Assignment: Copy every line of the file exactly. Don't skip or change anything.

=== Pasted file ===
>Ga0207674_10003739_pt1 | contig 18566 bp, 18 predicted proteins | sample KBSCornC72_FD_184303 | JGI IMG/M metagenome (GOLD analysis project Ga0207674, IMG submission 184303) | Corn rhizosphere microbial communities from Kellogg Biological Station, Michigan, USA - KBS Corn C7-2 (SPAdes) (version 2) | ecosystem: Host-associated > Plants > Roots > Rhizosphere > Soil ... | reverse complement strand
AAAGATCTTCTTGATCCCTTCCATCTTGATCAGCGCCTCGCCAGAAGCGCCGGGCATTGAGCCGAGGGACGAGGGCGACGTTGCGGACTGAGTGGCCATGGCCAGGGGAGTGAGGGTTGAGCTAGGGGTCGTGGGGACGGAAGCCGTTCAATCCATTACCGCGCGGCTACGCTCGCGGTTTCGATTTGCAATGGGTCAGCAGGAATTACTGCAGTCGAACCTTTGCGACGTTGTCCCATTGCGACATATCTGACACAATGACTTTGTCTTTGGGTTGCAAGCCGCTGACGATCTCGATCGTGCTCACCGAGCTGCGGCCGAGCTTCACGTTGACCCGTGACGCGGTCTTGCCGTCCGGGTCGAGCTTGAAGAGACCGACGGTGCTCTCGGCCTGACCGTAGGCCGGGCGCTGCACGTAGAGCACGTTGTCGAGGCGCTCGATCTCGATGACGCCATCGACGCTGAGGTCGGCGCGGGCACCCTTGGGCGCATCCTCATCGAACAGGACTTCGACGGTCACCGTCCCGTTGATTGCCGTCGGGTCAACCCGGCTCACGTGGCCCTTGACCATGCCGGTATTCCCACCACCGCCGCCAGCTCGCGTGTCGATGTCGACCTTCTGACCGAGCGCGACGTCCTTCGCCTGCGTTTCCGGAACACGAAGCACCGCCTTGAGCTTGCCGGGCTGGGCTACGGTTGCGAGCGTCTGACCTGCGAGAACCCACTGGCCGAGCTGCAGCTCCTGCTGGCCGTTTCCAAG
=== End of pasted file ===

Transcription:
>Ga0207674_10003739_pt1 | contig 18566 bp, 18 predicted proteins | sample KBSCornC72_FD_184303 | JGI IMG/M metagenome (GOLD analysis project Ga0207674, IMG submission 184303) | Corn rhizosphere microbial communities from Kellogg Biological Station, Michigan, USA - KBS Corn C7-2 (SPAdes) (version 2) | ecosystem: Host-associated > Plants > Roots > Rhizosphere > Soil ... | reverse complement strand
AAAGATCTTCTTGATCCCTTCCATCTTGATCAGCGCCTCGCCAGAAGCGCCGGGCATTGAGCCGAGGGACGAGGGCGACGTTGCGGACTGAGTGGCCATGGCCAGGGGAGTGAGGGTTGAGCTAGGGGTCGTGGGGACGGAAGCCGTTCAATCCATTACCGCGCGGCTACGCTCGCGGTTTCGATTTGCAATGGGTCAGCAGGAATTACTGCAGTCGAACCTTTGCGACGTTGTCCCATTGCGACATATCTGACACAATGACTTTGTCTTTGGGTTGCAAGCCGCTGACGATCTCGATCGTGCTCACCGAGCTGCGGCCGAGCTTCACGTTGACCCGTGACGCGGTCTTGCCGTCCGGGTCGAGCTTGAAGAGACCGACGGTGCTCTCGGCCTGACCGTAGGCCGGGCGCTGCACGTAGAGCACGTTGTCGAGGCGCTCGATCTCGATGACGCCATCGACGCTGAGGTCGGCGCGGGCACCCTTGGGCGCATCCTCATCGAACAGGACTTCGACGGTCACCGTCCCGTTGATTGCCGTCGGGTCAACCCGGCTCACGTGGCCCTTGACCATGCCGGTATTCCCACCACCGCCGCCAGCTCGCGTGTCGATGTCGACCTTCTGACCGAGCGCGACGTCCTTCGCCTGCGTTTCCGGAACACGAAGCACCGCCTTGAGCTTGCCGGGCTGGGCTACGGTTGCGAGCGTCTGACCTGCGAGAACCCACTGGCCGAGCTGCAGCTCCTGCTGGCCGTTTCCAAG